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Rick Kriseman kills Rays’ plan to split season in Montreal. Now what?

St. Petersburg’s mayor said he won’t give the Rays permission to explore playing in both Tampa Bay and Montreal. The team would become a free agent franchise after 2027.

ST. PETERSBURG — The Tampa Bay Rays aren’t going anywhere until at least 2028.

Mayor Rick Kriseman on Wednesday announced he will not allow the Tampa Bay Rays to split their season between the Tampa Bay area and Montreal while the lease of Tropicana Field is in effect.

Instead, he said both the city and team will abide by the contract that locks the team into the Trop through the 2027 season.

“Both parties have agreed that the best path forward is to abide by the existing use agreement,” Kriseman wrote in a Wednesday memo sent to City Council. “In accordance with the existing use agreement, should the Rays Organization wish to continue exploration of the shared season concept with Montreal, that exploration must be limited to the 2028 season and beyond.”

But come 2028, the Rays would be free to move wherever the team wishes — and St. Petersburg won’t be able to stop the team, or claim any compensation.

RELATED: Three mayors. One owner. No deal. St. Pete’s futile history with the Rays.

St. Petersburg Mayor Rick Kriseman, left, and Tampa Bay Rays principal owner Stu Sternberg, right. [SCOTT KEELER | Times]

The mayor’s declaration is the latest setback in the Rays’ decade-long quest to secure a new stadium, leaving the future of Major League Baseball in the bay area as muddled as it has ever been.

Now that negotiations are off the table, the clock continues to tick toward the end of the 2027 season. That is the last year through which the Rays are contractually obligated to play all its home games in Tropicana Field. When the Trop contract ends, the team will be freed from the now 30-year-old dome and become a free agent franchise.

Sternberg said he disagrees with the mayor that ending the Montreal talks is the best option. He reiterated his faith in the split-season idea as the best way to keep baseball in Tampa Bay.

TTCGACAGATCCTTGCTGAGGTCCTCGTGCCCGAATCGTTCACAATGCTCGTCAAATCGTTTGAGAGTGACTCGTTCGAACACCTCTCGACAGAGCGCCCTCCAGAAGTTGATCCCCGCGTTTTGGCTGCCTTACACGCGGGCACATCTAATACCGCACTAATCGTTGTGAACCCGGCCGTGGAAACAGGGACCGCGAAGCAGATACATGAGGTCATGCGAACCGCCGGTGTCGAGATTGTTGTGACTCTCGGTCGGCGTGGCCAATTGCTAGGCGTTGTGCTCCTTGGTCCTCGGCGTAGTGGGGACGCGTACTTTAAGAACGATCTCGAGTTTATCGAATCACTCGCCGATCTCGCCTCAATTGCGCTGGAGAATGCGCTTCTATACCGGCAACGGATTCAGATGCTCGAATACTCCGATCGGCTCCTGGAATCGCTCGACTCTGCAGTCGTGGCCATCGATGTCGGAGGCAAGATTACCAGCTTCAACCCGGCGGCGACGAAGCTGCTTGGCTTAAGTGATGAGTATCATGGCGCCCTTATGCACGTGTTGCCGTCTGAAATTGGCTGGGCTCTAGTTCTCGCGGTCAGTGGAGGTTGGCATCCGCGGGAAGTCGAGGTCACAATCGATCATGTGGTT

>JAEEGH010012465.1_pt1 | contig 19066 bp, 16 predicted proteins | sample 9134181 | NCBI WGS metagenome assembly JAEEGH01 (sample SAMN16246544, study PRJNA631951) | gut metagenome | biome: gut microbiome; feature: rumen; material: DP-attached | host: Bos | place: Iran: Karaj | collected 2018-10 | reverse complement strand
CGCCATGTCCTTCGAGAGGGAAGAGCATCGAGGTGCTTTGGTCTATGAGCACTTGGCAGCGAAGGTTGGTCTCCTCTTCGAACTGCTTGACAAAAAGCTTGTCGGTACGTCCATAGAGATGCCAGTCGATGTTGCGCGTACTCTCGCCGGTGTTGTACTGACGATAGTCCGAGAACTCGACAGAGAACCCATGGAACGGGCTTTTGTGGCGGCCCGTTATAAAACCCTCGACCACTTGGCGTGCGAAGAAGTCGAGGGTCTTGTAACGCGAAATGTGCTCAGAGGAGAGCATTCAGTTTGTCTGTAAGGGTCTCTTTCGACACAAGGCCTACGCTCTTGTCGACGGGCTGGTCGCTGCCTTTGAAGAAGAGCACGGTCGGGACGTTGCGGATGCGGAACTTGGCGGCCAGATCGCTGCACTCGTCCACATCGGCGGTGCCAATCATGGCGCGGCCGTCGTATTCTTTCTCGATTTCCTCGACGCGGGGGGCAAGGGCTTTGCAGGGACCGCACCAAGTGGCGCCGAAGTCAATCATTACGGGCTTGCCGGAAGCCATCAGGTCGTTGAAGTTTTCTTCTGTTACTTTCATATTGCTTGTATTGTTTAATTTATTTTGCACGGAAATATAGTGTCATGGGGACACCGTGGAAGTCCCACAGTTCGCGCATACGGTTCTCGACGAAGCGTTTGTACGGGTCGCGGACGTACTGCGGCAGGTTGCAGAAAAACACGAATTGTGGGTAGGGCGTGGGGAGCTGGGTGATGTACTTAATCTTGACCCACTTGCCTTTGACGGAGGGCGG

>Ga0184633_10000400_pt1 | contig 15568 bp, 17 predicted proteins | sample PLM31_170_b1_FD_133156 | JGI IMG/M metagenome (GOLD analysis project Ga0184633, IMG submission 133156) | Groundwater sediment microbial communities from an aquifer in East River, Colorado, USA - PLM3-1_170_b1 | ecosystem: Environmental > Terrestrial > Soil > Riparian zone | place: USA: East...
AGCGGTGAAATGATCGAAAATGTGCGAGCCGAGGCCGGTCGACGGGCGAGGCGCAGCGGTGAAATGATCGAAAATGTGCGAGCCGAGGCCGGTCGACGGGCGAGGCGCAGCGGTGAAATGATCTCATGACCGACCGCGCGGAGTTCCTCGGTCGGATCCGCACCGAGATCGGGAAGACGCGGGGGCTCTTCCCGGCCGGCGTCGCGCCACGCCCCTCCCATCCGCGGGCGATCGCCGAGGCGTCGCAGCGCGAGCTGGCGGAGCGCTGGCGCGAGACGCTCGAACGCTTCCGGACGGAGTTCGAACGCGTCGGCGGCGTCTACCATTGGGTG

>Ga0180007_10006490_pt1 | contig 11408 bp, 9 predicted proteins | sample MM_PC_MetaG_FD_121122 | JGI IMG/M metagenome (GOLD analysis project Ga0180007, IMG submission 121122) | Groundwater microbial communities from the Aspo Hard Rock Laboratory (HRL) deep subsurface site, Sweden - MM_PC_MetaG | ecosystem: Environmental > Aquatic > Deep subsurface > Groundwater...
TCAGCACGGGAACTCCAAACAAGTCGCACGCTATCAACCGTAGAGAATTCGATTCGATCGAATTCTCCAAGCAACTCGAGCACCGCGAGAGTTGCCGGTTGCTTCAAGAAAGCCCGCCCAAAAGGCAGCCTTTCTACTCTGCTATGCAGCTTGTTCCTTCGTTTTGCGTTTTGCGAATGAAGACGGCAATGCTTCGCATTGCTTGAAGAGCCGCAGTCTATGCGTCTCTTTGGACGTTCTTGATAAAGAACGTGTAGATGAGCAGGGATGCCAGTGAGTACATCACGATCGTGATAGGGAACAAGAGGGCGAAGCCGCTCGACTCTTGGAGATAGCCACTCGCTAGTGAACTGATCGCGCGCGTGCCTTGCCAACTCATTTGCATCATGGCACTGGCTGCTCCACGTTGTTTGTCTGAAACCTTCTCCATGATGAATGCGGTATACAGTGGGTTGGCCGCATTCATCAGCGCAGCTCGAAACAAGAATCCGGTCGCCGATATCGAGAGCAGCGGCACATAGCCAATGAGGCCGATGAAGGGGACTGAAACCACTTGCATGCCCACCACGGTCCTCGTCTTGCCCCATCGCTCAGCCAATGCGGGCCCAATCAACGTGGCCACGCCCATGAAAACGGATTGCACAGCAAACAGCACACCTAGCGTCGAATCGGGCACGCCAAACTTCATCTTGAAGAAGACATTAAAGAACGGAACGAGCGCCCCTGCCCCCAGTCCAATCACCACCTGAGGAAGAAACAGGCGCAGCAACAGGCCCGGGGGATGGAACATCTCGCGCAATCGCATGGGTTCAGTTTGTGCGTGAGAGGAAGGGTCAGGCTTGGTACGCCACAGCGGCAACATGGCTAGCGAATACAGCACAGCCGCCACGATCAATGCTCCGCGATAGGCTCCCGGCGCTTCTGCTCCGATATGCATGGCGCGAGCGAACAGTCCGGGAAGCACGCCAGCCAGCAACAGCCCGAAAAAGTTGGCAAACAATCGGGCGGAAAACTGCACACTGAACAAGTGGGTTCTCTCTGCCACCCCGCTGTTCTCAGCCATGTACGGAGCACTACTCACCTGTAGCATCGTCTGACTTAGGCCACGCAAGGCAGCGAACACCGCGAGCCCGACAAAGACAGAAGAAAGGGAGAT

“We agree generally with Mayor Kriseman’s characterization of our months of conversations,” Sternberg said in a statement, but added: "We do not agree that this is the best path forward.

“We recognize that we must now consider our post-2027 options and all that entails and we remain steadfast in our belief that the sister city concept is deserving of serious consideration."

The day before the mayor’s announcement Rays president Brian Auld told the Tampa Bay Times that the team promised not to break the lease if the 2024 split-season talks fall apart. But team officials also believe that ending talks now is a mistake.

“It remains clear to us, and we continue to believe that it’s also true for the city, that the worst of possible outcomes here is for the team to be compelled to stay here through the end of the 2027 season," Auld said, “and forced to pursue other options in a noncooperative engagement with the city of St. Petersburg.”

The mayor said he wrote his memo in response to pressure from City Council members for an update on the split-season negotiations. Talks between team and city officials commenced after Rays leaders announced the split-season concept this past summer. The Rays believe expanding the team’s brand across two markets and playing baseball in two new, outdoor stadiums during the nicest parts of the year in each location — the spring in Tampa Bay and the summer in Montreal — would solve the team’s attendance and financial woes.

Tampa Bay had the second-worst attendance of any Major League Baseball team in 2019, despite an exciting American League wild card race and reaching the postseason for the first time in six seasons. Only the National League-worst Miami Marlins drew fewer fans.